An investigation into the child rearing practices of parents and alcohol abuse by black children

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University of Zululand
The Global Status Report on Alcohol and Health (2014) reported that alcohol is the third highest risk factor contributing to the large scale of disability and disease, and an eighth contributor to global deaths. Significant public health problems in South Africa result from excessive consumption of alcohol (Morajele & Ramsoomar, 2016). Schneider (2007) reported that in South Africa alcohol is responsible for 7% of deaths and 7.1% of the burden of diseases. In their study, Peltzer, Davids and Njuho (2011) assert that in South Africa, it is mostly the young that are most prone to extreme levels of alcohol consumption, therefore exposed to alcohol-related burden of diseases. The South African numbers are disproportionately high to those of peers globally (WHO, 2011, 2014). Hazardous behaviours including binge drinking as well as drinking to intoxicate, are on the rise. Despite all this, very few studies investigating alcohol abuse have been conducted in South Africa; except for the Demographic and Health Surveys (DHS) of 1998 and 2003. In South Africa as in most countries, a gap has been observed in the literature on parental role and/or influence in their children’s self-destructive behaviours (i.e. including the abuse of alcohol) (Chapman & Werner- Wilson, 2008; Lamborn, Mounts, Steinberg & Dornbusch, 1991; Sprecher, Harris & Meyers, 2008). Most studies and intervention programmes deal with behaviour change on an individual; parents who have to deal with the ever-changing landscape of teenagers and young adults are left out as spectators; untrained to deal with parenting teenagers in the era of excessive substance abuse. The aim of this study is to bridge this gap by looking into the child-rearing practices and perceptions of parents on alcohol abuse of their adolescent children. Investigating Child Rearing Practices and Perceptions of Parents on Alcohol Abuse of their children will assist to find out what can be included in intervention programmes for parents. The focus of the study was on Black adolescents in Empangeni. The study consisted of a sample of 54 parents that were divided into five groups. Three groups consisted of ten people each, and then two groups of 12 people each. Bronfenbrenner’s Ecological Systems and Family Systems Theories formed the central theories for the study. The study followed a qualitative design that adopted phenomenological approach principles in data collection and analysis i.e. Interpretive Phenomenological Analysis (IPA) as presented by Lester (1999). iv Findings indicate a sense of helplessness and inadequacy on the part of the parents and/or caregivers regarding the appropriate parenting skills and strategies. These emanate from the disintegration of family structure, and from the fact that some parents blame the government for interfering on how they should raise their children. Parents therefore expressed a need for parent-oriented intervention programmes and support from the government and communitybased organisations. A Psychosocial Parenting Framework based on the themes (results) from this study is suggested for developing intervention programmes.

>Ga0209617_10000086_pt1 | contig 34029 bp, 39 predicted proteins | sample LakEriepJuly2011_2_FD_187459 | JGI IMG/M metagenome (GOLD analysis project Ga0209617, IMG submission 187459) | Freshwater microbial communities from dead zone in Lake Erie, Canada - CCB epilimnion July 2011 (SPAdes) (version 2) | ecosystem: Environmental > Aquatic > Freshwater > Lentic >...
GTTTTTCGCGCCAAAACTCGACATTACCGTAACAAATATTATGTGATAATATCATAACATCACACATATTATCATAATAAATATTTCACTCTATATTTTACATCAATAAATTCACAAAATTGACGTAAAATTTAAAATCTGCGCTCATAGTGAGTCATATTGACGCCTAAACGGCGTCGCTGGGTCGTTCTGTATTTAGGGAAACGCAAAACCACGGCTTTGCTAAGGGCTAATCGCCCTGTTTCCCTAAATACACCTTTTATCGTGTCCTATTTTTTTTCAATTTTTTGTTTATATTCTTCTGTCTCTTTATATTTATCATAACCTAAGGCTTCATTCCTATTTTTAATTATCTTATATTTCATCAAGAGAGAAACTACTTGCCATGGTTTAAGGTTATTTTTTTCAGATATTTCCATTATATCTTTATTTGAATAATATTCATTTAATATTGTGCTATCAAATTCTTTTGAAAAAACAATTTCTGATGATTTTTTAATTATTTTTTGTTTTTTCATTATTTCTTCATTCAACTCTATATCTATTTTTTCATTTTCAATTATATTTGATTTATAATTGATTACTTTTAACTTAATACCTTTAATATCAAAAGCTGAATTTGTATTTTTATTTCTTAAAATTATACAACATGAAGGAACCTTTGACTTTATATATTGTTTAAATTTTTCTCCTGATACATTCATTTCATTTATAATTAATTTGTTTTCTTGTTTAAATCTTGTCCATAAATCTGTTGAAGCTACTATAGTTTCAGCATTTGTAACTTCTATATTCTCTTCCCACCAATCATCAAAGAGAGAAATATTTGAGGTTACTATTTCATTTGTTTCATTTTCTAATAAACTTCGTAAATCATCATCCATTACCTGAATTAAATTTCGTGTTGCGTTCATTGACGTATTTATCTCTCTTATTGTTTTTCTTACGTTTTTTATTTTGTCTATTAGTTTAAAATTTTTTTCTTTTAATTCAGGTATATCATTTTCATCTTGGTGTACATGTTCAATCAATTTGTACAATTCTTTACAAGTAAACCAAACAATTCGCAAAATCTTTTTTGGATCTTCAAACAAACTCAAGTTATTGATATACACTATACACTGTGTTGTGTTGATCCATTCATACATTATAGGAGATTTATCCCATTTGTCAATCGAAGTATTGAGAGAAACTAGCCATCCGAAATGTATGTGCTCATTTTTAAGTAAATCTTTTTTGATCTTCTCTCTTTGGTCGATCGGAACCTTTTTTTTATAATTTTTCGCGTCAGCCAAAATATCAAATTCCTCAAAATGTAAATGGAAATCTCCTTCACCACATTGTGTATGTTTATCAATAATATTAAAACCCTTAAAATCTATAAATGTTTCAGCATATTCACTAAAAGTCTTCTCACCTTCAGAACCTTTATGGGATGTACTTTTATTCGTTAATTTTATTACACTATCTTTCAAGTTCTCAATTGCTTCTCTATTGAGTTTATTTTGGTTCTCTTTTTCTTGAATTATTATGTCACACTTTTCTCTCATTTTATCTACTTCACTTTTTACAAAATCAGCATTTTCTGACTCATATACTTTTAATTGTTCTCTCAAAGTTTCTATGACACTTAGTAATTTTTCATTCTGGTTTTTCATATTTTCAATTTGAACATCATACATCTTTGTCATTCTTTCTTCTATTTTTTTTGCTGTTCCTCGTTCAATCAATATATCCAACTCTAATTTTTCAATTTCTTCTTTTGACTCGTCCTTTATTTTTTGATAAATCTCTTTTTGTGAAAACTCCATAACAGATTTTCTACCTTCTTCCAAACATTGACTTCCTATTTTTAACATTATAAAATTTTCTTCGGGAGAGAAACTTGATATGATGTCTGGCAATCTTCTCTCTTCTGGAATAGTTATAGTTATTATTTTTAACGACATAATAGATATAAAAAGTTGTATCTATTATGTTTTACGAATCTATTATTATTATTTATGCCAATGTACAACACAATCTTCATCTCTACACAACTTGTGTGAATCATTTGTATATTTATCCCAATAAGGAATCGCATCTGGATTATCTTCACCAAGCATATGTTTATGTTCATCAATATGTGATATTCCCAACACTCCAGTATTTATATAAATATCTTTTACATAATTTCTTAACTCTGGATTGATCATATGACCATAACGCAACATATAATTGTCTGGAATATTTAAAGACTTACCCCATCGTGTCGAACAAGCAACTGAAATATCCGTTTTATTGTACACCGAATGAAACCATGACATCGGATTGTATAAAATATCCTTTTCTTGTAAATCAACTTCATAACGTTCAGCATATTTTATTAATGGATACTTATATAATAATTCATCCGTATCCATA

A thesis submitted in fulfillment of the academic requirements for the degree of Doctor of Philosophy in the Department of Community Psychology in the Faculty of Arts, University of Zululand, 2019
African worldview, Psychosocial Parenting, Alcohol abuse